People are becoming way too literal.
Certainly on social media it is no longer possible to hear the tone in anyone's verbiage.
Lately, I've noticed many musicians seem to have stopped listening to the very music they are making, or are wanting to make. At the very least, this is something I've been slowly adjusting to, almost unknowingly, during the last five years or so but only recently has it started to become clearer to me why the "how" has overtaken so much of music making.
So many seem lost in finding the "how" in order to recreate music, while no longer searching for the "why" in the music itself. The "how" is found in the score, the "why" is found by listening to the score and pondering the billions of questions that arise from all those sound waves entering our ears.
[The two words, "how" and "why", will be used quite an awful lot in this blog. In order to stay off some people's nerves, I'll just let those two words sit in sentences from here on without the quotes or italics to push home my points.]
I see this everywhere, not just in classical music. But since opera is what I know and what I most work in, I'll focus on my wonderful experiences trying to recreate these immense scores.
How something is sung - the duration, the articulation, the dynamic choices, whether trilling from above or below, following tempo markings, etc. - seems to be the point of most musical discussions for so many of us. Yes, this is important. I feel it is actually quite important, yet I'd describe these notions as artisanal, or part of our craft at creating musical moments. Artisanal craft is vital to keeping opera performances at the level of expertise needed and expected so that our audiences continue to enjoy these amazing scores.
But how is not the point.
Last year, during rehearsals for Bernstein's Candide, I was struck by the subtleties of his score. From the illusionary loss of one 1/8 note during the text "proving that this is the best of all possible worlds" to Cunegonde chasing her own laughter a few beats behind the orchestra in "Glitter and be gay", Bernstein subtly gives us deep meaning via musical notation into the subtextual lives of his characters. The same, of course, holds true for other great composers - like Mozart in Così fan tutte. The sisters should be sad that their fiancés have departed for war, but the major key and cut time signature in their act one duet suggest something altogether different. One finds connections to sexual frustration simply in Mozart's employment of the key of E-flat major throughout his works: Cherubino's "Non so piu"; Countessa's "Porgi amor"; Dorabella's "Smanie implacabile"; Elvira's "Mi tradi"; even the Pamina/Papageno duet singing about wanting marital bliss is in E-flat. These are just quick examples.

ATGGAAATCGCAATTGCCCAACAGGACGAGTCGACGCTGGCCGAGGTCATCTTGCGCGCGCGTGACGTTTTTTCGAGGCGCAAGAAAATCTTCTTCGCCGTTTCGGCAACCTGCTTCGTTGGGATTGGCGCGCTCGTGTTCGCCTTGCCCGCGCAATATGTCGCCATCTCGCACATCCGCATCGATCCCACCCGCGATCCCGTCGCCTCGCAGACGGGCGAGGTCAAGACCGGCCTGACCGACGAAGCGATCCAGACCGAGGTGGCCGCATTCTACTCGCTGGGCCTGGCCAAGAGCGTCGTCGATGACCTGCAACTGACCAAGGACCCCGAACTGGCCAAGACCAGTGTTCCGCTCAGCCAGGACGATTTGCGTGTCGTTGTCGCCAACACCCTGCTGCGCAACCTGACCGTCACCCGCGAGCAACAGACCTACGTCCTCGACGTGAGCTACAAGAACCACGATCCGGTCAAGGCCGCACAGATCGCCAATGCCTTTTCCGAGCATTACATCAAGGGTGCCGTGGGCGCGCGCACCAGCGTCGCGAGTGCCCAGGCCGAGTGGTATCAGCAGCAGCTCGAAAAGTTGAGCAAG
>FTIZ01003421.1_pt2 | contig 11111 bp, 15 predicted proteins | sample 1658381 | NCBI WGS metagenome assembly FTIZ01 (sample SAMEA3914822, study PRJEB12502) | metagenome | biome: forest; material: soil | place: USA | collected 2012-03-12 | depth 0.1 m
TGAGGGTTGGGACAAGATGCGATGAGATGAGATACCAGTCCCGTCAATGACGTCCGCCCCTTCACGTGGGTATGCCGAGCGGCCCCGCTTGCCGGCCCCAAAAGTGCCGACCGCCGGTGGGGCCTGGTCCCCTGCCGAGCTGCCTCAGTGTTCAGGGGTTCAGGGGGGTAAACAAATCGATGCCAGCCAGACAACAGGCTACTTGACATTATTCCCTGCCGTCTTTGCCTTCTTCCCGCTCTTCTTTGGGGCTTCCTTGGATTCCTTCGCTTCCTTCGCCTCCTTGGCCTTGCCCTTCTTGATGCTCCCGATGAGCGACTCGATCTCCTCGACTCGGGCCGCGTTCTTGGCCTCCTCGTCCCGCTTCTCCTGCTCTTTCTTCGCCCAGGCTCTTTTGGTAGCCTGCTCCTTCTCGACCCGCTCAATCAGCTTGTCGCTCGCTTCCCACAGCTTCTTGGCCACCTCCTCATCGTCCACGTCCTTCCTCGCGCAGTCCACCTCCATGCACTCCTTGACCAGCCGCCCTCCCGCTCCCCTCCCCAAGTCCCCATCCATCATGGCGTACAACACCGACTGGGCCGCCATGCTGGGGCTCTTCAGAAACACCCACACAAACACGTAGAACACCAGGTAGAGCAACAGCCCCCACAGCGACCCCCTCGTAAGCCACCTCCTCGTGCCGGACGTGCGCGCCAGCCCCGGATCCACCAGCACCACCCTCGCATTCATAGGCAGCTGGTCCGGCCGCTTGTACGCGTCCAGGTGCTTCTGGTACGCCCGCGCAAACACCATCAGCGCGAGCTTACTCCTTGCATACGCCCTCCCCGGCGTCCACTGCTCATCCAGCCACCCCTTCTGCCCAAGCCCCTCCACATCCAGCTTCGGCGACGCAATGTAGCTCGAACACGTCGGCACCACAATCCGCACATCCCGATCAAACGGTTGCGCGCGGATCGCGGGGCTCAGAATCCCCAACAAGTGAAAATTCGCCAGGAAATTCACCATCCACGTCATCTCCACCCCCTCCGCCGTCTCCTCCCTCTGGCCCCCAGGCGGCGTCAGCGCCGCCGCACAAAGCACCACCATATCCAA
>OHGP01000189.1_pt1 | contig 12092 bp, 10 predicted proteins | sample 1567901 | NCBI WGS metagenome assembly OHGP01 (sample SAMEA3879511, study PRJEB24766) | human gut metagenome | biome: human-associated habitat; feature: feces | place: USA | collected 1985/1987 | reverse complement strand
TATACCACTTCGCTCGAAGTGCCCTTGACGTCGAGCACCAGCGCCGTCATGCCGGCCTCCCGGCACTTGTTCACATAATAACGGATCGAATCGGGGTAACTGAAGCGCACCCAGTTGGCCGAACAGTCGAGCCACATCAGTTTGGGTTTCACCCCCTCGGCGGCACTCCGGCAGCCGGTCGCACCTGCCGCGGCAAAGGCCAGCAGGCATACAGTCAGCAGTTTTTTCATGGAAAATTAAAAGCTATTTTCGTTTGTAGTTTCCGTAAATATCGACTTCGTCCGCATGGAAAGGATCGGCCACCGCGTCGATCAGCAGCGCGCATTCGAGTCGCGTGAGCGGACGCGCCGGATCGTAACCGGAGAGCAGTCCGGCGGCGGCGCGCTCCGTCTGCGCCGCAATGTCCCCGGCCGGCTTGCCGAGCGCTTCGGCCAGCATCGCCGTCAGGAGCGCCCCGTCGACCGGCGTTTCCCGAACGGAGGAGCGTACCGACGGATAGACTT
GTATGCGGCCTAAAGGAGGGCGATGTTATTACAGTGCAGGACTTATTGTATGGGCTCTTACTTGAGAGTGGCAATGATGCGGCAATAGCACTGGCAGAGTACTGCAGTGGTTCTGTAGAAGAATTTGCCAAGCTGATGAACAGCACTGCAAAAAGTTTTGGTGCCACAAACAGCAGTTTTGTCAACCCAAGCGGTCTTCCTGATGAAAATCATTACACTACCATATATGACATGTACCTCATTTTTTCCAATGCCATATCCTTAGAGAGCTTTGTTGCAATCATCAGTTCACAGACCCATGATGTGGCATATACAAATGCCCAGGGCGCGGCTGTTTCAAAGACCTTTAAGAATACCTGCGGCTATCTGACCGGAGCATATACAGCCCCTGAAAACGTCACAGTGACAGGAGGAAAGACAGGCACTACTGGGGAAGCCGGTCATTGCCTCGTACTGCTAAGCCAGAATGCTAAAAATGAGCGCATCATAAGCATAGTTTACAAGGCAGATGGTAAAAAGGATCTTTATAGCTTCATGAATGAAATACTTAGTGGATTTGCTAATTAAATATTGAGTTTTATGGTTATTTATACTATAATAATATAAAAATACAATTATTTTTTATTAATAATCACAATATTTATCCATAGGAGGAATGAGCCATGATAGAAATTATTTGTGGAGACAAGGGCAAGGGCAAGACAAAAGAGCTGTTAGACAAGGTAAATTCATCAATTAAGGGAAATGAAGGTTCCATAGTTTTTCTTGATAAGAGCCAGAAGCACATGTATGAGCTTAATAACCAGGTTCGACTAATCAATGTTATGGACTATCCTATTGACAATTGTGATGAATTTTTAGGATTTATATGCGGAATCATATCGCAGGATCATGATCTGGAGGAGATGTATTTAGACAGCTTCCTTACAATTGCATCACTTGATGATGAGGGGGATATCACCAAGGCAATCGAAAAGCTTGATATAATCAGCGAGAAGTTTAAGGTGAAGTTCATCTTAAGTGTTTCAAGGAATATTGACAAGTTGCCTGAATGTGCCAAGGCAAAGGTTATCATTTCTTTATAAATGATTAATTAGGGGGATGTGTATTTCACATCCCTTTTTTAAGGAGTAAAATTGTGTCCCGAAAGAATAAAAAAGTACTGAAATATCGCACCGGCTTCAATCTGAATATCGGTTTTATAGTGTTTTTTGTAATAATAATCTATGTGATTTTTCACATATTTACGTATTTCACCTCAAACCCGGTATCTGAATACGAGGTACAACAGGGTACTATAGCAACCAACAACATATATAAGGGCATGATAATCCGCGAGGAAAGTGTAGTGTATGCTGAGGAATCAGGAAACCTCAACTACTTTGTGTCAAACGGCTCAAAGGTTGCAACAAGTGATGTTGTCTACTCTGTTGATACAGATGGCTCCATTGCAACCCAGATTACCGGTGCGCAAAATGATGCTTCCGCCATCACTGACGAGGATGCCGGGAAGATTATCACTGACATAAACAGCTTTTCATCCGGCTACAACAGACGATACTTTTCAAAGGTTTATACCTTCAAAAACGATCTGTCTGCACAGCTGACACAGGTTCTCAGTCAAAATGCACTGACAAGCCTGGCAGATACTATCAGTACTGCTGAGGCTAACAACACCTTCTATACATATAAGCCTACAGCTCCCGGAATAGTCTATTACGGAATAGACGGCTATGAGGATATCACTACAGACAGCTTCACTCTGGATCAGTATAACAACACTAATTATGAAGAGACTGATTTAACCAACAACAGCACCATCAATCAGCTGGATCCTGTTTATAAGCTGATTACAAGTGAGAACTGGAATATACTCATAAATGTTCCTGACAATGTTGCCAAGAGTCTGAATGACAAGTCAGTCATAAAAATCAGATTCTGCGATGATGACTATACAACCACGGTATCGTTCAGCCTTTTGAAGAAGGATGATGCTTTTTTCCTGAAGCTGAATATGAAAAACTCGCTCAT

What gets missed in so many rehearsals (mostly because there's so little time to talk about the why) are discussions about why the score happens in its specific way. Why did the composer choose this key? Why did the composer place fermati here and not there? Why are we all feeling profoundly sad during a C major section? Why one measure in 7/8? Why these rests in the middle of this sentence? Why? Why? Why?
We get bogged down, entirely too much, in the how questions. How long are you okay with me holding this fermata? How fast can I take this? How will you be conducting this section? How should I pronounce this bit of text? Endless, endless Hows.
What we need are more why questions that lead to the how responses: Why the shift in tonality at precisely this point and what does that do to how I sing it? Why did my character drop out of the score's vocal lines and how can I create character choices while silenced? Why does this tempo feel slow to me but not to others and how can I continue to sing through this tempo?
The why leads us into arenas of opinion, into areas of subjectivity. Both places are no longer seen as the safest places to be. We want things to be correct. We want the music making to be comfortable and understandable. Many of us are very uncomfortable making musical choices that are hard to explain or come from some non-objective or instinctual place. Music making shouldn't have to be defended if it is honest and attuned to the why. If others aren't understanding your intentions in your music making, perhaps those intentions are not clear, not honest, or - at least in the moment - not specific enough to warrant understanding from others. The why can inform us and leads us towards the artistic creators' original mindset. Or at least, it can allow us to peer into those minds, as if looking through a keyhole of a door into a vast ballroom. We can only see bits and pieces, but at least we are looking.
The Why and the How. Both integral to making music.
Listening to music, really listening to it, should help us all to start to ponder both with equal excitement and humility. And while we are listening to the music, it's important to acknowledge that it's being made by human beings. If one wants to listen to the music, one has to listen to the people making the music and not just our own sounds and ideas up in our brains.